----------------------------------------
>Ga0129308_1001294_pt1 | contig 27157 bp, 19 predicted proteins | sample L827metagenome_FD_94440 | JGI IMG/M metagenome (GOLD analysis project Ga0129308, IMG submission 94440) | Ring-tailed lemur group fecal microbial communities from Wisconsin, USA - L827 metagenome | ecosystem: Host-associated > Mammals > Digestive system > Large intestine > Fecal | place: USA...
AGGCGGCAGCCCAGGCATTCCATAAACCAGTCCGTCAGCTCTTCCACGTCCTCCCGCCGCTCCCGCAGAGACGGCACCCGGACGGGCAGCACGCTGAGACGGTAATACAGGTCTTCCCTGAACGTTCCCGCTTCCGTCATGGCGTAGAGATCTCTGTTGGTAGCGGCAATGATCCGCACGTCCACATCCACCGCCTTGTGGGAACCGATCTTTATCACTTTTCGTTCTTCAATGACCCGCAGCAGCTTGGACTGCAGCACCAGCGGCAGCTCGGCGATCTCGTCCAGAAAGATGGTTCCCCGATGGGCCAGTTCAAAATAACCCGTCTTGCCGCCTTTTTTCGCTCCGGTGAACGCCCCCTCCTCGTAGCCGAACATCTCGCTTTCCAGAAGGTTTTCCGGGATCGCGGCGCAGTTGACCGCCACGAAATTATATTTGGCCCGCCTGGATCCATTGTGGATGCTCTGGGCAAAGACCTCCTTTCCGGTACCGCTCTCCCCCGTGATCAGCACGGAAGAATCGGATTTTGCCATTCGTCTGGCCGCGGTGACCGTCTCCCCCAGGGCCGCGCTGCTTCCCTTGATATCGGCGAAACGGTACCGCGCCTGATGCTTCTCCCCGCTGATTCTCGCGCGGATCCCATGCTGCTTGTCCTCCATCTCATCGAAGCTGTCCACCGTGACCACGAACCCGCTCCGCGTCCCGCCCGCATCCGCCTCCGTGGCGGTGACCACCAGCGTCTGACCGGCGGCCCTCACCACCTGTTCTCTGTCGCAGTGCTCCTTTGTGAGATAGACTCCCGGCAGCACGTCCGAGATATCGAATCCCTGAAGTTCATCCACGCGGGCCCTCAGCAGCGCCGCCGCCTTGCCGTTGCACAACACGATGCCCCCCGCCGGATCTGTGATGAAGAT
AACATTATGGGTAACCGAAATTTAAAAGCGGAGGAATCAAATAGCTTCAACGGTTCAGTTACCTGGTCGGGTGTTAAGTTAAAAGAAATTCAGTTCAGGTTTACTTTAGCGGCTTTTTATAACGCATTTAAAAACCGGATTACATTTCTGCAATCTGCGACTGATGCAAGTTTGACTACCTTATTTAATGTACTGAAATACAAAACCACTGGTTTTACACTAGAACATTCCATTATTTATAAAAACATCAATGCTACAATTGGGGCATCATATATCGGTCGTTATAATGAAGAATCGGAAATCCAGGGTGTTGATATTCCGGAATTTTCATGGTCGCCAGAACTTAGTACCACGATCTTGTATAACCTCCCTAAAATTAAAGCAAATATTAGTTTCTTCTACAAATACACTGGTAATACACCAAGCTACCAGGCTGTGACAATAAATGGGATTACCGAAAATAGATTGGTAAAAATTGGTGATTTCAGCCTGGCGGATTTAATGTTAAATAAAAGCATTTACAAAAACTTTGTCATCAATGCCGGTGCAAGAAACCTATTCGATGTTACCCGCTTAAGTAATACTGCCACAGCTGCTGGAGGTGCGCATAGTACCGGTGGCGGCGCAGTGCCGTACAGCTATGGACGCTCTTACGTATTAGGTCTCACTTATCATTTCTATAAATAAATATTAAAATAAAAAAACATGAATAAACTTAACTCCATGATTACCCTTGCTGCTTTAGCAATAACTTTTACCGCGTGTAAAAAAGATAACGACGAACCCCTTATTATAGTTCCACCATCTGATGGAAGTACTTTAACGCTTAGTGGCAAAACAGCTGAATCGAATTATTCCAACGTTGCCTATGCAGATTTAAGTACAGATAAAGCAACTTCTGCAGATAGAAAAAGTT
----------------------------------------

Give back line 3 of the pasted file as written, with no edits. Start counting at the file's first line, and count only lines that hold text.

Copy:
AACATTATGGGTAACCGAAATTTAAAAGCGGAGGAATCAAATAGCTTCAACGGTTCAGTTACCTGGTCGGGTGTTAAGTTAAAAGAAATTCAGTTCAGGTTTACTTTAGCGGCTTTTTATAACGCATTTAAAAACCGGATTACATTTCTGCAATCTGCGACTGATGCAAGTTTGACTACCTTATTTAATGTACTGAAATACAAAACCACTGGTTTTACACTAGAACATTCCATTATTTATAAAAACATCAATGCTACAATTGGGGCATCATATATCGGTCGTTATAATGAAGAATCGGAAATCCAGGGTGTTGATATTCCGGAATTTTCATGGTCGCCAGAACTTAGTACCACGATCTTGTATAACCTCCCTAAAATTAAAGCAAATATTAGTTTCTTCTACAAATACACTGGTAATACACCAAGCTACCAGGCTGTGACAATAAATGGGATTACCGAAAATAGATTGGTAAAAATTGGTGATTTCAGCCTGGCGGATTTAATGTTAAATAAAAGCATTTACAAAAACTTTGTCATCAATGCCGGTGCAAGAAACCTATTCGATGTTACCCGCTTAAGTAATACTGCCACAGCTGCTGGAGGTGCGCATAGTACCGGTGGCGGCGCAGTGCCGTACAGCTATGGACGCTCTTACGTATTAGGTCTCACTTATCATTTCTATAAATAAATATTAAAATAAAAAAACATGAATAAACTTAACTCCATGATTACCCTTGCTGCTTTAGCAATAACTTTTACCGCGTGTAAAAAAGATAACGACGAACCCCTTATTATAGTTCCACCATCTGATGGAAGTACTTTAACGCTTAGTGGCAAAACAGCTGAATCGAATTATTCCAACGTTGCCTATGCAGATTTAAGTACAGATAAAGCAACTTCTGCAGATAGAAAAAGTT